If we believe the definition of legacy as "what someone is remembered for or what they have left behind that is remembered" then Gilbert Bugg's 1934 Ford pickup fulfills the definition. Now owned and driven by his son, Bubba Bugg of Rossville, Tennessee, he has plenty of memories of the two of them attending rod runs, drag racing, and indoor shows. But it's the memories Bubba is making today with his son that will perpetuate the truck's long and proud history. (Editor's note: I first photographed this pickup back in 1971 at the Waco, Texas, rod run. Both Gilbert and the pickup provided me with many worthwhile street rodding memories.)
Gilbert and Mary Bugg seen here during the '80s with the '34 Ford pickup painted in its th
Gilbert Bugg bought the truck in 1953 and sold it in the late '50s but was able to buy it back a year later. He proudly drove and showed the pickup until his death in 1997. Gilbert's wife, Mary, would later sell the truck to their son Bubba who took it upon himself to bring the truck back to its full glory, while adding a few personal touches.
Two early identifiable markers of this '34 Ford pickup were the color, '57 Buick Seminole Red, and the unmistakable front nerf bars built in the '60s by Gilbert. The truck was rebuilt several times during its "life", always maintaining the brilliant red color and the nerf bars. Bubba agonized long and hard over the color change through the use of House of Kolor's Pagan Gold paint applied by Darryl Hollenbeck of Vintage Color Studio in Concord, California. He did retain the truck's definitive marker by utilizing the distinctive nerf bars. Gilbert's nicely executed 3-inch top chop was also retained.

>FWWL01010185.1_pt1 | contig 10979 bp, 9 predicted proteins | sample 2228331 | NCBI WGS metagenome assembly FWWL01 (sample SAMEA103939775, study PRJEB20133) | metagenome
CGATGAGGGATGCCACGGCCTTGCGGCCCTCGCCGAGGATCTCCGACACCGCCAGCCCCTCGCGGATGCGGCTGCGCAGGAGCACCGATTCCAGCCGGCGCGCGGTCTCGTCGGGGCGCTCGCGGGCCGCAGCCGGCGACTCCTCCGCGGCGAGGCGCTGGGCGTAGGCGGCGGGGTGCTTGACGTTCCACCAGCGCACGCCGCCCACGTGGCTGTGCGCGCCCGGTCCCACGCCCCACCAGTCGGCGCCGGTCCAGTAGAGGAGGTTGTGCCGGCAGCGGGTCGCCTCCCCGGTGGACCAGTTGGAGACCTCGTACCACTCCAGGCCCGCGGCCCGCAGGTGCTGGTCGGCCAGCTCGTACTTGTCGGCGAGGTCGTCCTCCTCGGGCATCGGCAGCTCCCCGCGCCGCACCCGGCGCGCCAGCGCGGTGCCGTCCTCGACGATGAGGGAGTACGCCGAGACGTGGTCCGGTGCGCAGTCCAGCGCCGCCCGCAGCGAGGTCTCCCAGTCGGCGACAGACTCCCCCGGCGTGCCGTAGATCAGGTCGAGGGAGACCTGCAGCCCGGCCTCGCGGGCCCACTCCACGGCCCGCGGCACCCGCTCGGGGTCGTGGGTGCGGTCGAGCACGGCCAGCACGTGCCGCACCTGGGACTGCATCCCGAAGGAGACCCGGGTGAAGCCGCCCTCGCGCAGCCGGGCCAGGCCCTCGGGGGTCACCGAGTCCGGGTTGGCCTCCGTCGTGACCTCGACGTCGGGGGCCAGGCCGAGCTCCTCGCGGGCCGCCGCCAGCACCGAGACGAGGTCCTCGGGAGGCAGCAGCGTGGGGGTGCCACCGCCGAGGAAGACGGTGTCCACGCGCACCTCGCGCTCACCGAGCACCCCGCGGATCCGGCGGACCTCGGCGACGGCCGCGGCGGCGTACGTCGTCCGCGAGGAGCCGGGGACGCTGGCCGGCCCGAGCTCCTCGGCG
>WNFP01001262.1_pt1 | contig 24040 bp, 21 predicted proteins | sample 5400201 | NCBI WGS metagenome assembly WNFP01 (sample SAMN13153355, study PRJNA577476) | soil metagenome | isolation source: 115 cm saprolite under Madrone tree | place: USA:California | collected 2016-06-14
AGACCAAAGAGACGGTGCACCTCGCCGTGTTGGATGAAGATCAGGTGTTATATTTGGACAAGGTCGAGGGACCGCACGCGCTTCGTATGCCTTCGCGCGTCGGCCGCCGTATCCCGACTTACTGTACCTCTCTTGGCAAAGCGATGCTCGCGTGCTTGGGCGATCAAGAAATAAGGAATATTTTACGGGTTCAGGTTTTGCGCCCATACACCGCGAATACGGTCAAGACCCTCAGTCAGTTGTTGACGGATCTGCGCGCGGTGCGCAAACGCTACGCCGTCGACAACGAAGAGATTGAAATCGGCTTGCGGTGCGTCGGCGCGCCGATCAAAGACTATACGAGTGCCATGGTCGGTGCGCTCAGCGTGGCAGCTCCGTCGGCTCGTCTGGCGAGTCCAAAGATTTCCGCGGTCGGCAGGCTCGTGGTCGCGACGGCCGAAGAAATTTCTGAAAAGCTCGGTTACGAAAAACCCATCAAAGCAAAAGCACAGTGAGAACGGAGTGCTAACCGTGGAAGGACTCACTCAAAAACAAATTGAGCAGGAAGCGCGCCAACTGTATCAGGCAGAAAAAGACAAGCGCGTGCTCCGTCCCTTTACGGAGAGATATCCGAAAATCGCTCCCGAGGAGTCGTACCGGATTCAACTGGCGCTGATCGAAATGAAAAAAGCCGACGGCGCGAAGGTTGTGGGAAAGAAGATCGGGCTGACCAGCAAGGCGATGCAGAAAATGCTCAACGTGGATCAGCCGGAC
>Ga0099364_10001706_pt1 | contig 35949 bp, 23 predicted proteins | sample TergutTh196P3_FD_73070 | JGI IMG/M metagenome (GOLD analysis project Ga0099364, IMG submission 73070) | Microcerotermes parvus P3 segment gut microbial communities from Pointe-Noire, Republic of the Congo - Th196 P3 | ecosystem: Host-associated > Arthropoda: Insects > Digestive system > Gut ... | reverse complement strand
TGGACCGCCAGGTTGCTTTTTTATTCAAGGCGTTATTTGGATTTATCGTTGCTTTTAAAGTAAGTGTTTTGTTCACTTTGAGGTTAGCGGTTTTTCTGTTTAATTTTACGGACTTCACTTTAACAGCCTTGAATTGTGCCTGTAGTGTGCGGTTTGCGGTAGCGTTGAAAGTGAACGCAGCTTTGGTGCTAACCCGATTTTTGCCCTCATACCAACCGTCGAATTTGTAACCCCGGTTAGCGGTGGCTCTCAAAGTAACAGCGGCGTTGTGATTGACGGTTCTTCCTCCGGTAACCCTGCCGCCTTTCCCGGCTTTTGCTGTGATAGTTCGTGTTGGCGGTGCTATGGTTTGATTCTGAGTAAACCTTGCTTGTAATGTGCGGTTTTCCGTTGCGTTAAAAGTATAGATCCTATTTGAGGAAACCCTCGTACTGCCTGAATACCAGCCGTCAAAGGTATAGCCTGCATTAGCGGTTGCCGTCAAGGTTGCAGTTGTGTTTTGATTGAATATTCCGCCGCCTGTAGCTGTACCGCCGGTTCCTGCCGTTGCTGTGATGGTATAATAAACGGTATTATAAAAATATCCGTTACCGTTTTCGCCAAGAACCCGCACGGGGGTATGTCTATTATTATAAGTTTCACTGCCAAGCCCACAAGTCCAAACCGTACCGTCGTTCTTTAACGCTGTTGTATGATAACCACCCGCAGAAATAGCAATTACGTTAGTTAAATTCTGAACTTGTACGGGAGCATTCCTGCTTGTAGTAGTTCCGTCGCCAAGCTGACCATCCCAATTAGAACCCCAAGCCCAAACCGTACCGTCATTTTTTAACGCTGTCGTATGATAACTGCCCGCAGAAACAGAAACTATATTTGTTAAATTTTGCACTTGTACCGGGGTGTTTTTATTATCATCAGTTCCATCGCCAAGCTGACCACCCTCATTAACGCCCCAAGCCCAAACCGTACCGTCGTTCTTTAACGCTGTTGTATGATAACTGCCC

Guiding Bubba through the one-and-a-half year rebuild process was Roy Brizio and his craftsman at Roy Brizio Street Rods in South San Francisco, California. In its current iteration the bodywork was handled by Guy Ruchonnet (Manteca, CA), reading the cab, Mack Products bed, Jack Haggeman aluminum hood, and the original grille shell with a Dan Fink stainless steel insert. As mentioned before, Hollenbeck applied the Pagan Gold paint while the Tommy the Greek-style pinstriping was handled by Rory (Hayward, CA). The headlights are OTB Gear (Walnut, CA) resting on a dropped headlight bar while '41 Chevy taillights are used. You can find a stock exterior mirror and a '37 Ford interior mirror.
Sid Chavers' stitchwork covers the custom-made bench seat, door panels, and headliner in b